Supplements specialised for athletes are becoming more and more prevalent in local nutritional retailers and online stores. But what are the supplements that are best tailored for runners and what makes them so important?
In the following, we will share research-based supplements shown to either improve the performance or decrease health injury. At the same time, we will discuss why we think they are the best supplements to take for runners.
It’s Important to Be in the Know.
According to the Food and Drug Administration (FDA), dietary supplements include ingredients such as vitamins, minerals, herbs, amino acids, and enzymes. Some purposes for these supplements are to make sure your body gets enough of the vital substances to function or reduce the risk of a disease.
Also, it’s important to note that taking too much of certain supplements like vitamin A, vitamin D, or iron can lead to negative side effects.
When searching for the best supplement, FDA recommends the use of non-commercial sites like the National Institute of Health (NIH), the FDA, or the United States Department of Agriculture (USDA). If the claim of these supplements sound too good to be true, then it probably is. The term natural does not always translate to “safe”.
Lastly, always refer to your doctor if you are not sure about the safety of a certain supplement.
What Makes for a Great Supplement?
As we will discuss below, there are key supplements that have been scientifically proven to improve your performance. So before getting into the details, it is important to note that these supplements and ergogenic aids only help in performance and nothing else. Overall, performance is determined by how much you put into your training and diet.
Maintaining a general balance of iron in the body is very important. This is considered one of the most important minerals in regards to sports performance.
Iron helps in the metabolism process and the transportation of oxygen throughout the body. In a research done by Bear on the “Iron Status and Exercise”, female athletes have shown a prevalence of iron deficiency anemia.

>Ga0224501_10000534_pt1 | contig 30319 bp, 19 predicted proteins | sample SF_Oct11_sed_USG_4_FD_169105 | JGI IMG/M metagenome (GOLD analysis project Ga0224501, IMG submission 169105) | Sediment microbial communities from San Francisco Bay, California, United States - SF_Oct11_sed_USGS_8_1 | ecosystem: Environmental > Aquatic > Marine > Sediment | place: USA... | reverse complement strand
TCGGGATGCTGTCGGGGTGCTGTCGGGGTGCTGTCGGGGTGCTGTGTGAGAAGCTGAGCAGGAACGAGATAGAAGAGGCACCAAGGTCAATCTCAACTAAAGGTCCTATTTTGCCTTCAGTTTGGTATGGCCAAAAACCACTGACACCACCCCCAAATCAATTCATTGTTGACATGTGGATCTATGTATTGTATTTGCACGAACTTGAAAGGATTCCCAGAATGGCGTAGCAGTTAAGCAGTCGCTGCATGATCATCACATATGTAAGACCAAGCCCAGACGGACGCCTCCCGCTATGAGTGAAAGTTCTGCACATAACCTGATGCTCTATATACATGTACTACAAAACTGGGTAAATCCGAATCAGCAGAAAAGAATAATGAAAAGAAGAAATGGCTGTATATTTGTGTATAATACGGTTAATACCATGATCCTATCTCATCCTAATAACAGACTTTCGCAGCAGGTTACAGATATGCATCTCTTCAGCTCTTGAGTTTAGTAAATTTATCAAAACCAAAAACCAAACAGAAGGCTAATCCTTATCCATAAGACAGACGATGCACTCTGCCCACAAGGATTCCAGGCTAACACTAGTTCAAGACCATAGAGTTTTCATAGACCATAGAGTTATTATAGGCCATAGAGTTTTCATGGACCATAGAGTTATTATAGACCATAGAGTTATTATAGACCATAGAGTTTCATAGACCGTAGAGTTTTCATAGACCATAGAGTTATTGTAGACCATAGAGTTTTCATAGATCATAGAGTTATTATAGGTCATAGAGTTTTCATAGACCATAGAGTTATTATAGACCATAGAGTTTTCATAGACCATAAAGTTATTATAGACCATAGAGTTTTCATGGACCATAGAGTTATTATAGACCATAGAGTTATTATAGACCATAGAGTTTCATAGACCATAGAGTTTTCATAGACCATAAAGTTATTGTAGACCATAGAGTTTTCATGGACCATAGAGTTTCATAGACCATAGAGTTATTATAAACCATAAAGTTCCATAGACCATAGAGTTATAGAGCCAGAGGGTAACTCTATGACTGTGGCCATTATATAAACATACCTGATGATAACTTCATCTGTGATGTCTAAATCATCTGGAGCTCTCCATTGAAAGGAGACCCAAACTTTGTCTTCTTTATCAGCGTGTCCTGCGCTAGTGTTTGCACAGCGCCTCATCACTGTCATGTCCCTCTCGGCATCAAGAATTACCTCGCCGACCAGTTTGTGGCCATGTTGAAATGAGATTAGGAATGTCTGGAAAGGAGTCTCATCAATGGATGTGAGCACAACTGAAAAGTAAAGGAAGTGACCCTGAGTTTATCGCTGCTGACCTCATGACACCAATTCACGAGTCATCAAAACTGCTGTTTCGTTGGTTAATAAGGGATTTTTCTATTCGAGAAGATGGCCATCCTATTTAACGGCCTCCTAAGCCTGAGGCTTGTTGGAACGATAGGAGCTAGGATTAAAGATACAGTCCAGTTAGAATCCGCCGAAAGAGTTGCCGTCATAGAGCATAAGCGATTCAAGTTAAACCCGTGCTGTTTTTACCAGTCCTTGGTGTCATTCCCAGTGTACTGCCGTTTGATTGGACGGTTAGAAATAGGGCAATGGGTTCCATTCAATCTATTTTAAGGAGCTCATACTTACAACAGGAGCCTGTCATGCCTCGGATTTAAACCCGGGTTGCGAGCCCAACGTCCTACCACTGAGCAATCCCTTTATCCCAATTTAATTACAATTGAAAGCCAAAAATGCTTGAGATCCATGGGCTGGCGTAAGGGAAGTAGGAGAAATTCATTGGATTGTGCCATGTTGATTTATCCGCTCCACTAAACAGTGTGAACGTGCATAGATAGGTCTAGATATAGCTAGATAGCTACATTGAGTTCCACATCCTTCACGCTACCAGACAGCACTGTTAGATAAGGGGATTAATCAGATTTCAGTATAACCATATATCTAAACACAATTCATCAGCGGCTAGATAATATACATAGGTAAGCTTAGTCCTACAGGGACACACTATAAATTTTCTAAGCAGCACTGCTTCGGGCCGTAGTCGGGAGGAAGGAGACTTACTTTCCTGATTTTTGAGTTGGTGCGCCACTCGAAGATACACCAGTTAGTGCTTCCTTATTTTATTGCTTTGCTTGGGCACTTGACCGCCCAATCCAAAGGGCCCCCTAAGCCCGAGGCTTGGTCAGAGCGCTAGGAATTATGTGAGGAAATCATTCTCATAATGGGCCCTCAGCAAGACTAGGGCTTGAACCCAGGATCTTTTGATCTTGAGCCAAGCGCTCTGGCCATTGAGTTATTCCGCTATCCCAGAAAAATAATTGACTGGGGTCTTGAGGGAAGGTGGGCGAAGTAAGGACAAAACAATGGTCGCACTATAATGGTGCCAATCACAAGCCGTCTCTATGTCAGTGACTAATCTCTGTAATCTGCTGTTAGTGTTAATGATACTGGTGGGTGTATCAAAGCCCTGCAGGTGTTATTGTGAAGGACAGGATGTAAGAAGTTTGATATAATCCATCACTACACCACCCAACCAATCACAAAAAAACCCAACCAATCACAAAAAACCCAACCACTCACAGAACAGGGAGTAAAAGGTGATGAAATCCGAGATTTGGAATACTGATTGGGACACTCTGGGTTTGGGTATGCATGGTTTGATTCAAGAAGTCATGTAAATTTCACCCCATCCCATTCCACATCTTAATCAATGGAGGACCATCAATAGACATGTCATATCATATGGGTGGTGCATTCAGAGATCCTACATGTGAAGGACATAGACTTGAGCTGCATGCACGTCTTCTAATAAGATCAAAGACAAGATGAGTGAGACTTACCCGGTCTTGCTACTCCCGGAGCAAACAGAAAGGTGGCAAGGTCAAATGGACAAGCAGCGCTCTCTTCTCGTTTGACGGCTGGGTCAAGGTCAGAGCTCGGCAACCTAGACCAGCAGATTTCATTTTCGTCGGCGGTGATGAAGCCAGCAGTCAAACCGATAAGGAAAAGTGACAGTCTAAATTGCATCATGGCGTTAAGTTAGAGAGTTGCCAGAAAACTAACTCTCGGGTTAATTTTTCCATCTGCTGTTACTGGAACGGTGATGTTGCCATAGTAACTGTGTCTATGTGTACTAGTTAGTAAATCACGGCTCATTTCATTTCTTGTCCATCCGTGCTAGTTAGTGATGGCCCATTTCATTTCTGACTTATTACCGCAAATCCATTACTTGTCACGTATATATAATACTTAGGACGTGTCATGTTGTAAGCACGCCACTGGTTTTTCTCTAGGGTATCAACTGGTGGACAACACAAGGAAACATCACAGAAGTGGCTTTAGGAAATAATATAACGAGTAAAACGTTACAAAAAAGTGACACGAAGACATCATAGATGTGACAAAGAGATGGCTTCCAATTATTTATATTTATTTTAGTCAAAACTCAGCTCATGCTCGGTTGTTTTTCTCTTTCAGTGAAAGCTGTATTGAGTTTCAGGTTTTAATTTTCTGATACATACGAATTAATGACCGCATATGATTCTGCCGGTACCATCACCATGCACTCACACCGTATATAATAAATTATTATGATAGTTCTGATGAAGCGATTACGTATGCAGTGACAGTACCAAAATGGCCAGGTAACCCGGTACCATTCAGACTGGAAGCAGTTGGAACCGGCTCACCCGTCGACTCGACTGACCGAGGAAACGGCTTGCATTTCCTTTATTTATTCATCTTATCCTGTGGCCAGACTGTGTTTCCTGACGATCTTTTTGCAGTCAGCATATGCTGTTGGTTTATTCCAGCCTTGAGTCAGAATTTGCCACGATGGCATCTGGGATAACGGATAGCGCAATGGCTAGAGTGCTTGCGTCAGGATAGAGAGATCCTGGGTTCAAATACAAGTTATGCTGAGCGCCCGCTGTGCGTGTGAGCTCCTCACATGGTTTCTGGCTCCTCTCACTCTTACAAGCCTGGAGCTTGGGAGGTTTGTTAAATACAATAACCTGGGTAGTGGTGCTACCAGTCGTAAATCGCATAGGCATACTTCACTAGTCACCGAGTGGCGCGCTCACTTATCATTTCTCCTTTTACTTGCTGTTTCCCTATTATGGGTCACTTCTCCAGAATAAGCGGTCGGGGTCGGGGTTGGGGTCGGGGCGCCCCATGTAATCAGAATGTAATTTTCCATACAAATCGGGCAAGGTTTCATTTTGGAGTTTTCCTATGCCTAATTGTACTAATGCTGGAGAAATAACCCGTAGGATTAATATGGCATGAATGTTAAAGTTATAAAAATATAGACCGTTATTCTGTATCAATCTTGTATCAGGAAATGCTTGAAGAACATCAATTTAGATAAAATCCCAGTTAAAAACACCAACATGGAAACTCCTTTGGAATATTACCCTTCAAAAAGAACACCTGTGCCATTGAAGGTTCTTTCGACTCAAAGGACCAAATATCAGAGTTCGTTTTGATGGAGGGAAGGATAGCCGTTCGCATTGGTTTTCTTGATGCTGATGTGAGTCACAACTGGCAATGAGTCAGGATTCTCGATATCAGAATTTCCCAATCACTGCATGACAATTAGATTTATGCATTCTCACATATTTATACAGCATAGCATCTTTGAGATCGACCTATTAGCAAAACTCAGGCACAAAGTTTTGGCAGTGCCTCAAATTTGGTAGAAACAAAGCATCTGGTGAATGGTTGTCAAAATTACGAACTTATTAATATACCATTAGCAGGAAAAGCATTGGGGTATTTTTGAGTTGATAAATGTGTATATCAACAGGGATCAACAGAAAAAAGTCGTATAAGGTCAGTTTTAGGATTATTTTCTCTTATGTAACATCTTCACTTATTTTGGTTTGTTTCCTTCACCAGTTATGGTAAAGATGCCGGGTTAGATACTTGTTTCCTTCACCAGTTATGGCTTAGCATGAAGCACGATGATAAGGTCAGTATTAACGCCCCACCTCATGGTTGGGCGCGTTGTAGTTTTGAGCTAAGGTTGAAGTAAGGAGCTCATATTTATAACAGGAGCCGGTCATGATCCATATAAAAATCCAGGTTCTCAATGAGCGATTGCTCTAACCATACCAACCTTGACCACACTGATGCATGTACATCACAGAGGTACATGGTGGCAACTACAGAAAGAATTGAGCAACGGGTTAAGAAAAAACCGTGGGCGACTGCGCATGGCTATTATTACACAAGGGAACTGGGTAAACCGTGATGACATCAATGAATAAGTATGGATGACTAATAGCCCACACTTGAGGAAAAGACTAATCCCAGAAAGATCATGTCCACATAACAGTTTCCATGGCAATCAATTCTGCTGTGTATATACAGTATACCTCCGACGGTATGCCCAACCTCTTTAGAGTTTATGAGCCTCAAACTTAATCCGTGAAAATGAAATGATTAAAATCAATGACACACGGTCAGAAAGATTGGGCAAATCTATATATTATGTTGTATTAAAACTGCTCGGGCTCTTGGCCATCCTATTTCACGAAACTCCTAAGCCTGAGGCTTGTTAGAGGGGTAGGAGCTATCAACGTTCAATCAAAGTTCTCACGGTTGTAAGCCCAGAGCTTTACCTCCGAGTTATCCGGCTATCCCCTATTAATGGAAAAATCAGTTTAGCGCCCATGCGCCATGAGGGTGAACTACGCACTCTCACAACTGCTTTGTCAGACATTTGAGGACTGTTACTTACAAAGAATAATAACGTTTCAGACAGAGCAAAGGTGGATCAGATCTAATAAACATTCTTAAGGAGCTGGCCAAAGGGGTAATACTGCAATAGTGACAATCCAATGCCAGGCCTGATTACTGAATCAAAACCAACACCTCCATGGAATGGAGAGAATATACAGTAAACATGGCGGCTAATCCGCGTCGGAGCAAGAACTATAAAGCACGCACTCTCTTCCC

Furthermore, Bear’s research recommended the use of low dose iron supplement to offset the decline of iron during training.
Maintaining an optimum level of calcium is important for bone health. In Maughan’s study, he states that calcium and iron are the two nutrients most likely to be low in young athletes’ diets. An inadequate amount of calcium may increase the risk of osteoporosis.
Calcium may not be considered an ergogenic substance, but it is certainly important when considering a sport such as running where athletes are prone to bone injury.
Vitamin C is important for runners as it helps in the growth and maintenance of cells in the body. It is an antioxidant that protects the body from the oxidative damage caused by free radicals.
Gerster’s research pointed that Vitamin C supplementation improved the physical performance of vitamin C deficient athletes. The benefits don’t stop there, a study on long distance runners determined that vitamin C may enhance resistance from post-race upper respiratory tract infection, a common problem for marathon runners.
What About Ergogenic Aids? Do They Really Work?
What is an Ergogenic substance?
An ergogenic substance is defined as something intended to improve physical performance, recovery, or endurance.
Apart from dietary supplements whose main purpose is to supplement the deficiency of a certain substance in your body, there are other substances used to enhance your physical performance.
Creatine supplements have been on the market for a while now and as the manufacturing process improves so does the research to measure its effect on athletes. Creatine supplement is used to help grow and repair muscle fibres. This is especially important to athletes involved in intense workouts like long-distance running.
In a 2016 double-blind randomized trial on the effects of plyometric training supplemented with creatine, it showed positive results on the endurance of the female soccer players who were being studied. The study measured the players’ jumping and sprinting performances, and the creatine group showed more improvements than the control and the placebo groups.
Ginseng is an ancient medicine that has been used for over 1700 years to treat things such as fatigue. It promotes the transport of oxygen to the muscles. Bernardot’s 2006 study reveals the positive effects of ginseng in endurance activities.
This is a common active ingredient in many workout supplements. It improves athletic performance by helping in the conversion of body fats into ATP. This action of converting fat into energy is one of the reasons why it gained its popularity.
As we find out from the research, these supplements and ergogenic aids work to supplement workout. They prevent deficiencies that can otherwise negatively affect performance. As for ergogenic substances that help in the overall performance, they show promising results.
There is a growing desire to improve performance while at the same time there is an ever-growing market for ergogenic substances. Because of this, athletes must be very familiar with the ergogenic craze and the studies behind it.